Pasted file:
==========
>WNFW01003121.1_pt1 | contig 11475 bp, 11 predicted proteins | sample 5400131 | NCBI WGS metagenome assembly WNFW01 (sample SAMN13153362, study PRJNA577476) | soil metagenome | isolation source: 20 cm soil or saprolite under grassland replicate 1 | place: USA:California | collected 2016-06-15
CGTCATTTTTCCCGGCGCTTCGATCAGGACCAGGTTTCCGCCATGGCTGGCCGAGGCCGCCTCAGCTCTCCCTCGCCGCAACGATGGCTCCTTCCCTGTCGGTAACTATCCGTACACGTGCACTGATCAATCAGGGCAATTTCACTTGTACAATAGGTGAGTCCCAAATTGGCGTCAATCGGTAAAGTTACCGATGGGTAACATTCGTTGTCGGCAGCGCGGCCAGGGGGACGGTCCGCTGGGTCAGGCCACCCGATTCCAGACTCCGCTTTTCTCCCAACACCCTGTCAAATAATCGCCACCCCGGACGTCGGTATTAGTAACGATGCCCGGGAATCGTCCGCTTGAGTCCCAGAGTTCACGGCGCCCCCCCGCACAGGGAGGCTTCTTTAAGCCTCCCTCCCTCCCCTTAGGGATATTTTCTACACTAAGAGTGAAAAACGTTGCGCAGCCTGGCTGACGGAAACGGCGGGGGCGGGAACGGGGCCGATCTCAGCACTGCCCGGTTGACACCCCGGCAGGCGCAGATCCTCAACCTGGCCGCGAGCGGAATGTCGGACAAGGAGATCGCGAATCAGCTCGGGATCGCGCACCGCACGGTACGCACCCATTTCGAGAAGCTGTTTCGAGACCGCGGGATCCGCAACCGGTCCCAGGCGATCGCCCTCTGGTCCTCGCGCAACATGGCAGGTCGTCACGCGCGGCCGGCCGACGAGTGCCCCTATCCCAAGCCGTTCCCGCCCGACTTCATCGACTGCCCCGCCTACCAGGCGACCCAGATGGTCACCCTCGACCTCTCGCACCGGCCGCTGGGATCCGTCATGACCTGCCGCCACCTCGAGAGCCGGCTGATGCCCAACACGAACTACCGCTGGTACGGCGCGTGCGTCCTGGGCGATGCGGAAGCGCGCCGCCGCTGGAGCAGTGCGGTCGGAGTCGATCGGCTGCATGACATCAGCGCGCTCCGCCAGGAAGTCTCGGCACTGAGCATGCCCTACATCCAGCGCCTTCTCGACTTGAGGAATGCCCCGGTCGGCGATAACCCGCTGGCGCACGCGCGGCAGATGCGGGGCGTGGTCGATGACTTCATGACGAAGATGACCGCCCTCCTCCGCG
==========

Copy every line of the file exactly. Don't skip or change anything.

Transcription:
>WNFW01003121.1_pt1 | contig 11475 bp, 11 predicted proteins | sample 5400131 | NCBI WGS metagenome assembly WNFW01 (sample SAMN13153362, study PRJNA577476) | soil metagenome | isolation source: 20 cm soil or saprolite under grassland replicate 1 | place: USA:California | collected 2016-06-15
CGTCATTTTTCCCGGCGCTTCGATCAGGACCAGGTTTCCGCCATGGCTGGCCGAGGCCGCCTCAGCTCTCCCTCGCCGCAACGATGGCTCCTTCCCTGTCGGTAACTATCCGTACACGTGCACTGATCAATCAGGGCAATTTCACTTGTACAATAGGTGAGTCCCAAATTGGCGTCAATCGGTAAAGTTACCGATGGGTAACATTCGTTGTCGGCAGCGCGGCCAGGGGGACGGTCCGCTGGGTCAGGCCACCCGATTCCAGACTCCGCTTTTCTCCCAACACCCTGTCAAATAATCGCCACCCCGGACGTCGGTATTAGTAACGATGCCCGGGAATCGTCCGCTTGAGTCCCAGAGTTCACGGCGCCCCCCCGCACAGGGAGGCTTCTTTAAGCCTCCCTCCCTCCCCTTAGGGATATTTTCTACACTAAGAGTGAAAAACGTTGCGCAGCCTGGCTGACGGAAACGGCGGGGGCGGGAACGGGGCCGATCTCAGCACTGCCCGGTTGACACCCCGGCAGGCGCAGATCCTCAACCTGGCCGCGAGCGGAATGTCGGACAAGGAGATCGCGAATCAGCTCGGGATCGCGCACCGCACGGTACGCACCCATTTCGAGAAGCTGTTTCGAGACCGCGGGATCCGCAACCGGTCCCAGGCGATCGCCCTCTGGTCCTCGCGCAACATGGCAGGTCGTCACGCGCGGCCGGCCGACGAGTGCCCCTATCCCAAGCCGTTCCCGCCCGACTTCATCGACTGCCCCGCCTACCAGGCGACCCAGATGGTCACCCTCGACCTCTCGCACCGGCCGCTGGGATCCGTCATGACCTGCCGCCACCTCGAGAGCCGGCTGATGCCCAACACGAACTACCGCTGGTACGGCGCGTGCGTCCTGGGCGATGCGGAAGCGCGCCGCCGCTGGAGCAGTGCGGTCGGAGTCGATCGGCTGCATGACATCAGCGCGCTCCGCCAGGAAGTCTCGGCACTGAGCATGCCCTACATCCAGCGCCTTCTCGACTTGAGGAATGCCCCGGTCGGCGATAACCCGCTGGCGCACGCGCGGCAGATGCGGGGCGTGGTCGATGACTTCATGACGAAGATGACCGCCCTCCTCCGCG